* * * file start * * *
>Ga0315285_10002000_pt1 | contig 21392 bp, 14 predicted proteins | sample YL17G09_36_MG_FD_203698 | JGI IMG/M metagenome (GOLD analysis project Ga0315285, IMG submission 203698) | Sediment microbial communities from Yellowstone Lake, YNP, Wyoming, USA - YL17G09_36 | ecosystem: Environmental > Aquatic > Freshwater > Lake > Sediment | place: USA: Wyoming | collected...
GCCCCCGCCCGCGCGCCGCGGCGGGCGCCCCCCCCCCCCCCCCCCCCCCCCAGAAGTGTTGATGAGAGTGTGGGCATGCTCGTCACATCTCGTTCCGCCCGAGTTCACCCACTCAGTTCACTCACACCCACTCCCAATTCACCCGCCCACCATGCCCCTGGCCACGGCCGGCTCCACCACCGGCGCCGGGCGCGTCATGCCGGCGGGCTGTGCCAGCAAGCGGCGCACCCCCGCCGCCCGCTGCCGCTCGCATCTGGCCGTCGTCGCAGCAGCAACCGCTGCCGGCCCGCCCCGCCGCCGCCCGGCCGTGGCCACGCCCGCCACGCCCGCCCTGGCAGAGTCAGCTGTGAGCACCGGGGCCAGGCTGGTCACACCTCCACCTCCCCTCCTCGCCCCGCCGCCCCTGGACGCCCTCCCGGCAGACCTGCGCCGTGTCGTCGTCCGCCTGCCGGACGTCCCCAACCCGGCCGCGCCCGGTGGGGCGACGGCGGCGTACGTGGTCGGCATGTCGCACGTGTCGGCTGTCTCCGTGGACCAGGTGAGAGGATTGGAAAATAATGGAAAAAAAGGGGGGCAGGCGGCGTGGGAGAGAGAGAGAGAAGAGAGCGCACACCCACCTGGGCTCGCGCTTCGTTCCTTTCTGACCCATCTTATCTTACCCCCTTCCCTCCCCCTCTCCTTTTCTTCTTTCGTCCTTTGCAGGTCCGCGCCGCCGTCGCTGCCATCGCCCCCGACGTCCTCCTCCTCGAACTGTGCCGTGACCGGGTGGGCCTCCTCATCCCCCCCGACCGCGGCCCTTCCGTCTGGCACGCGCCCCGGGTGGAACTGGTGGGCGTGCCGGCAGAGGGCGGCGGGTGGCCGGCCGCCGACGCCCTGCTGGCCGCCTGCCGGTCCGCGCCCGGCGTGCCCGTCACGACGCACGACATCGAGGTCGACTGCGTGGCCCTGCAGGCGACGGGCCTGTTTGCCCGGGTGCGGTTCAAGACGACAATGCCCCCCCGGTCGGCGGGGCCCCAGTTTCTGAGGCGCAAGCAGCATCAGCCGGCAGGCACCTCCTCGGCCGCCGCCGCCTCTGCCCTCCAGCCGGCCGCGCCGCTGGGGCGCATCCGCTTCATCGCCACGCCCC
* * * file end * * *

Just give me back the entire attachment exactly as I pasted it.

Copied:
>Ga0315285_10002000_pt1 | contig 21392 bp, 14 predicted proteins | sample YL17G09_36_MG_FD_203698 | JGI IMG/M metagenome (GOLD analysis project Ga0315285, IMG submission 203698) | Sediment microbial communities from Yellowstone Lake, YNP, Wyoming, USA - YL17G09_36 | ecosystem: Environmental > Aquatic > Freshwater > Lake > Sediment | place: USA: Wyoming | collected...
GCCCCCGCCCGCGCGCCGCGGCGGGCGCCCCCCCCCCCCCCCCCCCCCCCCAGAAGTGTTGATGAGAGTGTGGGCATGCTCGTCACATCTCGTTCCGCCCGAGTTCACCCACTCAGTTCACTCACACCCACTCCCAATTCACCCGCCCACCATGCCCCTGGCCACGGCCGGCTCCACCACCGGCGCCGGGCGCGTCATGCCGGCGGGCTGTGCCAGCAAGCGGCGCACCCCCGCCGCCCGCTGCCGCTCGCATCTGGCCGTCGTCGCAGCAGCAACCGCTGCCGGCCCGCCCCGCCGCCGCCCGGCCGTGGCCACGCCCGCCACGCCCGCCCTGGCAGAGTCAGCTGTGAGCACCGGGGCCAGGCTGGTCACACCTCCACCTCCCCTCCTCGCCCCGCCGCCCCTGGACGCCCTCCCGGCAGACCTGCGCCGTGTCGTCGTCCGCCTGCCGGACGTCCCCAACCCGGCCGCGCCCGGTGGGGCGACGGCGGCGTACGTGGTCGGCATGTCGCACGTGTCGGCTGTCTCCGTGGACCAGGTGAGAGGATTGGAAAATAATGGAAAAAAAGGGGGGCAGGCGGCGTGGGAGAGAGAGAGAGAAGAGAGCGCACACCCACCTGGGCTCGCGCTTCGTTCCTTTCTGACCCATCTTATCTTACCCCCTTCCCTCCCCCTCTCCTTTTCTTCTTTCGTCCTTTGCAGGTCCGCGCCGCCGTCGCTGCCATCGCCCCCGACGTCCTCCTCCTCGAACTGTGCCGTGACCGGGTGGGCCTCCTCATCCCCCCCGACCGCGGCCCTTCCGTCTGGCACGCGCCCCGGGTGGAACTGGTGGGCGTGCCGGCAGAGGGCGGCGGGTGGCCGGCCGCCGACGCCCTGCTGGCCGCCTGCCGGTCCGCGCCCGGCGTGCCCGTCACGACGCACGACATCGAGGTCGACTGCGTGGCCCTGCAGGCGACGGGCCTGTTTGCCCGGGTGCGGTTCAAGACGACAATGCCCCCCCGGTCGGCGGGGCCCCAGTTTCTGAGGCGCAAGCAGCATCAGCCGGCAGGCACCTCCTCGGCCGCCGCCGCCTCTGCCCTCCAGCCGGCCGCGCCGCTGGGGCGCATCCGCTTCATCGCCACGCCCC